Norwich Father of modern dance deserves memorial
- Credit: Philip Yaxley Collection
A campaign is being launched today to get a blue plaque put up in Norwich to remember and honour the city-born father of modern dancing and First World War flying ace who was killed almost a century ago.
His name was Vernon Castle and with his wife Irene they took the world by storm becoming superstars.
In the 1930s Fred Astaire and Ginger Rogers played them in a movie telling their remarkable story.
Norfolk historian and author Philip Yaxley said: 'When Fred was a teenager he used to go and watch them performing, so without the Castles we may not have had modern dancing, Fred and Ginger, and even Strictly.'
In his foreword to a book published in 2014 about the Castles, Shall We Dance by Douglas Thompson, outspoken Strictly judge Craig Revel Horwood described them as 'a couple that really did teach the world to dance. They were real trendsetters encouraging the world to embrace new forms of social dancing.'
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During the early part of the last century Vernon and Irene toured Europe and America and people said they were also the Posh and Becks of their day.
'It is fair to say they were perhaps the first showbiz superstars the world had ever seen,' said Mr Yaxley.
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'When the First World War broke out his income of around £1,000 a week was larger than that of the President of the United States, but he gave it all up to return to England and his beloved Norwich to join the Royal Flying Corps although he didn't have to,' he added.
Vernon proved himself time and time to be an accomplished pilot, flying some 150 dangerous missions over German lines and was honoured by the French.
He returned to America after they joined the war to train rookie pilots.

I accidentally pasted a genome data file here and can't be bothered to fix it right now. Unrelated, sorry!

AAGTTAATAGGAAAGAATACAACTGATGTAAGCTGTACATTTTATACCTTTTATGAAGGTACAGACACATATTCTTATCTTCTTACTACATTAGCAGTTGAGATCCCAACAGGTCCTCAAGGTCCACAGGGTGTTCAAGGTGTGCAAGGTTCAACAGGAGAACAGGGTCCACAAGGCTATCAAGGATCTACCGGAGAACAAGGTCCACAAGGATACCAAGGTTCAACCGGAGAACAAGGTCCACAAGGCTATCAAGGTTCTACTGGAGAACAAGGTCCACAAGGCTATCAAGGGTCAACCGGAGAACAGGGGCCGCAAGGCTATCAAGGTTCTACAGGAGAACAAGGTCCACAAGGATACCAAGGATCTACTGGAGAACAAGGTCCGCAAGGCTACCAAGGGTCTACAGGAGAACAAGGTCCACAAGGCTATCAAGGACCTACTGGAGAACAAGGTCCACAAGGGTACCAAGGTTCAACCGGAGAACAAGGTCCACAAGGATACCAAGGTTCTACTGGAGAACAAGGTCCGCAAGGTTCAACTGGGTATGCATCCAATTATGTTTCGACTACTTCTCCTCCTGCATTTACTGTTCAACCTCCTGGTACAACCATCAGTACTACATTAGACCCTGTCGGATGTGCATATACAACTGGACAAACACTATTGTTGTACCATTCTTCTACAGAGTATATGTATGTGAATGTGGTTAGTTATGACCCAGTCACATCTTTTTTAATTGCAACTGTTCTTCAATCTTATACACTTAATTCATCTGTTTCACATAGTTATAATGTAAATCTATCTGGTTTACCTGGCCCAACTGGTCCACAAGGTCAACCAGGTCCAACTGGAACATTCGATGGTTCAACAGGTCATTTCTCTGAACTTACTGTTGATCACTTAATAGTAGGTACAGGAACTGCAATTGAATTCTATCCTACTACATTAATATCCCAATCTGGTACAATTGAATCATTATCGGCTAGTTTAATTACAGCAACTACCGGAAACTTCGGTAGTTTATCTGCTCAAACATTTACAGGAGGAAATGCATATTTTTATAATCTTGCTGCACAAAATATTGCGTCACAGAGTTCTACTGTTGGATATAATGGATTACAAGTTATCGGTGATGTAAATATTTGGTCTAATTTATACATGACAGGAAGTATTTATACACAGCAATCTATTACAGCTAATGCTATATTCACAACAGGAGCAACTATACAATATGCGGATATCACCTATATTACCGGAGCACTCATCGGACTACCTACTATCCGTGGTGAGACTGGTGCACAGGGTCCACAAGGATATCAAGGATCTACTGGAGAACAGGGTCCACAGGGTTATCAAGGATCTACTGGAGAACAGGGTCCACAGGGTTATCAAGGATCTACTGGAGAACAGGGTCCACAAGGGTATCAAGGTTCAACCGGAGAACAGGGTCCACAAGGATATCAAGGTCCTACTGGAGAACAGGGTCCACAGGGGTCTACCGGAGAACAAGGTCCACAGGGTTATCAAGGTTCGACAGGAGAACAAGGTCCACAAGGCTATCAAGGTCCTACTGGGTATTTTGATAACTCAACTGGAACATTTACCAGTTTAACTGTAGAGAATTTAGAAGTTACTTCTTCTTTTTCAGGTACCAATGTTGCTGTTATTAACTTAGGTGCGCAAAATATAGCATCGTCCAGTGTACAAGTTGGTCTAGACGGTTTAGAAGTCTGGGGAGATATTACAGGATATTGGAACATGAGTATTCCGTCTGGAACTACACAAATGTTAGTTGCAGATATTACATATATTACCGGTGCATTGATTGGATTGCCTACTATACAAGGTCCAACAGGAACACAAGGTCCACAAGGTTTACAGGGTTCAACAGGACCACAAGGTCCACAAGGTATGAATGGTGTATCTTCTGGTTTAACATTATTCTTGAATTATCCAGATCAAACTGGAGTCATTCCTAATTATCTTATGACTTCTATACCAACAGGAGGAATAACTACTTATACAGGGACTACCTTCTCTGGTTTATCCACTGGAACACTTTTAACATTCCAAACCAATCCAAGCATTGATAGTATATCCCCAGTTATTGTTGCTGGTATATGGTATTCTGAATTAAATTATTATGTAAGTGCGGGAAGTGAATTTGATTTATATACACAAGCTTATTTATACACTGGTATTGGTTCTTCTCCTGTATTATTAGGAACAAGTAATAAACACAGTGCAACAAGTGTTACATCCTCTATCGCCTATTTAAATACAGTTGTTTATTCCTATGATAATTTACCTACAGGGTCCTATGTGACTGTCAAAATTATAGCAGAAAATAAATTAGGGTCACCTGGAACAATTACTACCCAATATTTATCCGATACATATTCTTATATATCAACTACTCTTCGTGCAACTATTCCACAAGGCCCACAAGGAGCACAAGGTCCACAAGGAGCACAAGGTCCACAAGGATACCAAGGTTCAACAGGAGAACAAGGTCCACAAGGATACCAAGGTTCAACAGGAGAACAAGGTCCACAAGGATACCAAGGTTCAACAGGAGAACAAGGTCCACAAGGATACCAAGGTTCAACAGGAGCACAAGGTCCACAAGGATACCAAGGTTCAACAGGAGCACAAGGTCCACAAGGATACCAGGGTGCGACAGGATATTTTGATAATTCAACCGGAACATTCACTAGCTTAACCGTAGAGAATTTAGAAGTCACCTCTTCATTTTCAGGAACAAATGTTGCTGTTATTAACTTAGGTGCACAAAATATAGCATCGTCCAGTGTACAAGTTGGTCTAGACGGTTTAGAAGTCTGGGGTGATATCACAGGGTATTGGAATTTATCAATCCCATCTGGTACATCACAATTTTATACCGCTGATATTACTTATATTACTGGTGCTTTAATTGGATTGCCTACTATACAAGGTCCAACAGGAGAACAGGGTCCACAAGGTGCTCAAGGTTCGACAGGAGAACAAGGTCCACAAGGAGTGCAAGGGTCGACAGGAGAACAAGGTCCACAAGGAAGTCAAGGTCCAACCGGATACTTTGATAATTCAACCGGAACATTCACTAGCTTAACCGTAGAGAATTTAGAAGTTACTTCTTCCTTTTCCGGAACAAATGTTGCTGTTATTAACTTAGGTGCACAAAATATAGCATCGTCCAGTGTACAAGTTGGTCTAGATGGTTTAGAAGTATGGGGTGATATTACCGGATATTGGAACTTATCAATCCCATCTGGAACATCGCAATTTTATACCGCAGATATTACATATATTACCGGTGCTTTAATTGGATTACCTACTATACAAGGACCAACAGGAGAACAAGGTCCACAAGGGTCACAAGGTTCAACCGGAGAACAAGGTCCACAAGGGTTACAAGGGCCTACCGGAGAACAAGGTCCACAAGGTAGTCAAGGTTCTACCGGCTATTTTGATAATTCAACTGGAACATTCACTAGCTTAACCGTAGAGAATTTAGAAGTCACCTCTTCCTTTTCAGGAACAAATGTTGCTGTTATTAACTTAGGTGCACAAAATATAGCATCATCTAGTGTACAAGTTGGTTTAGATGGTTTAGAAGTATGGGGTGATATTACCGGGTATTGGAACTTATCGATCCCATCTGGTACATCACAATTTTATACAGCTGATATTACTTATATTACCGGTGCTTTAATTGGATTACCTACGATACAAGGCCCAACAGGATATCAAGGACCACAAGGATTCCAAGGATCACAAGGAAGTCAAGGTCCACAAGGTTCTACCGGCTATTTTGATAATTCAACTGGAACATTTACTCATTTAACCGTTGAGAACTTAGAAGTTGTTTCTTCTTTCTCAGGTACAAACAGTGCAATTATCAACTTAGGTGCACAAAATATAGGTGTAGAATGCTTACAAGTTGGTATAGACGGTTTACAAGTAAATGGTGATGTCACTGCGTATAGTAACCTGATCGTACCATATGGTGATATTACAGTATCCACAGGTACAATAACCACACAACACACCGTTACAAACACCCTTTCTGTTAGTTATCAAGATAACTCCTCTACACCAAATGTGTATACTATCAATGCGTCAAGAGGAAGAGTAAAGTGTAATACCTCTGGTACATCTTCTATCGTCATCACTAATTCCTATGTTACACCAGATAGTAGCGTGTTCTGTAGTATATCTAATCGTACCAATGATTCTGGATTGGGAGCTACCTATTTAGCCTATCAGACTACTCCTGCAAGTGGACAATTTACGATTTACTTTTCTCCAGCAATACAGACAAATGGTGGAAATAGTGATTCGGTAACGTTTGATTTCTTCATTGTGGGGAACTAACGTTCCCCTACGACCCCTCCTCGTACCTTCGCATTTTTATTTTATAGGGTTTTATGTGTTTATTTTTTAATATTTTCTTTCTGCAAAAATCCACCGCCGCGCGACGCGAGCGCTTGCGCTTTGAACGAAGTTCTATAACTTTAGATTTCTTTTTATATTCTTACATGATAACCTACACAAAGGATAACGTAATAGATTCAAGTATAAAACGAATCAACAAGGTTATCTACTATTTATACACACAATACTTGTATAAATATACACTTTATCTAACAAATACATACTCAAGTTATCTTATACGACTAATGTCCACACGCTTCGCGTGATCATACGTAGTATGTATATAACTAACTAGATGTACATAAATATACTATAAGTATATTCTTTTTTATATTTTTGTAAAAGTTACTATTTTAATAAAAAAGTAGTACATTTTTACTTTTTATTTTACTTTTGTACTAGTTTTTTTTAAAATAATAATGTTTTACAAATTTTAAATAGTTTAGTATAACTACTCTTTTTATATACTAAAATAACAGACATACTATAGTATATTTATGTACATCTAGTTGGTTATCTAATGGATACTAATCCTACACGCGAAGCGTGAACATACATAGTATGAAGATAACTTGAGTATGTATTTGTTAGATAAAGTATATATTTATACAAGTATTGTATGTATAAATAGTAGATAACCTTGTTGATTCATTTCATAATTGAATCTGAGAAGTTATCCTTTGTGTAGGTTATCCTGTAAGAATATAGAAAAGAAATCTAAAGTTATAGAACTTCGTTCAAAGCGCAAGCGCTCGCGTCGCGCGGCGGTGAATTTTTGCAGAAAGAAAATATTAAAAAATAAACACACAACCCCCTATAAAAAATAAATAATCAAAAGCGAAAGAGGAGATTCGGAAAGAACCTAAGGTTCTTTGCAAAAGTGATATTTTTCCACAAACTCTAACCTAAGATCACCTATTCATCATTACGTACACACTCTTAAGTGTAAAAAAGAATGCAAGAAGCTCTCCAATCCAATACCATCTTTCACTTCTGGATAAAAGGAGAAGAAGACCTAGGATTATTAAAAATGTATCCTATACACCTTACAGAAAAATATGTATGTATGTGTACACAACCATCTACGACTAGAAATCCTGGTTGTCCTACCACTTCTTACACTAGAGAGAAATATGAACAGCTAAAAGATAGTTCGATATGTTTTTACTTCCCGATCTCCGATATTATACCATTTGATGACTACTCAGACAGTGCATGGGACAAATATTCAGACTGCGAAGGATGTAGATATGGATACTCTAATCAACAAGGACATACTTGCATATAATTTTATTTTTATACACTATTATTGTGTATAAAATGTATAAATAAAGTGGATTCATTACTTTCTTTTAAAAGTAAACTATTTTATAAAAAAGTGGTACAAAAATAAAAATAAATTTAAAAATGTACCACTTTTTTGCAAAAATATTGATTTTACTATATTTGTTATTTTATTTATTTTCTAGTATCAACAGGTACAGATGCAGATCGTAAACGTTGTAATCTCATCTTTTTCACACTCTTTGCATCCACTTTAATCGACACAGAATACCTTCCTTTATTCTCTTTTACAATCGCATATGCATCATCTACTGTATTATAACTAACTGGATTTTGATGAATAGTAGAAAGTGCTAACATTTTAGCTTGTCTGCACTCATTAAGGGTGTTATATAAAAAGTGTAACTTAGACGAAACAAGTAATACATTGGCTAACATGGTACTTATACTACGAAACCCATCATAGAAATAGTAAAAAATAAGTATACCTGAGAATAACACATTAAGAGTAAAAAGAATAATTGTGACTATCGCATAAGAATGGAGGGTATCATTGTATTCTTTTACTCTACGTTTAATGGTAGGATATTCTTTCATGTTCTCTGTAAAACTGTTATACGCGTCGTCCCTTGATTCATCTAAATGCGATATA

On February 15, 1918 one of them took off in front of him at Benbrook airfield in Texas. He tried to avoid him, crashed and was killed.
Norwich needs a monument
Blue plaque campaign for father of modern dancing
Historian Philip Yaxley said: 'In the City of Benbrook, not far from Fort Worth, stands an imposing monument to Vernon, a true British hero, and also a Vernon Castle Avenue but little in Norwich except for a room tucked away in the library at The Forum and his name on a roll of honour in Norwich School where he was a pupil.'
'We should have a more visible reminder of a great son of Norwich. At the time of his death at the age of 31 the Christian Science Monitor wrote: 'his heroism revealed behind the dancer and the aviator, the man.'
Vernon Blyth was born in Mill Hill Road, Norwich, in 1887 and lived with his family at the Great Eastern Hotel at Foundry Bridge which they ran, now the site of the Premier Inn Norwich Nelson. His father William was a great city character.
'Wouldn't it be good if we could put up a have a plaque there remembering Vernon and putting it up a century after his death would be the appropriate time,' Mr Yaxley added.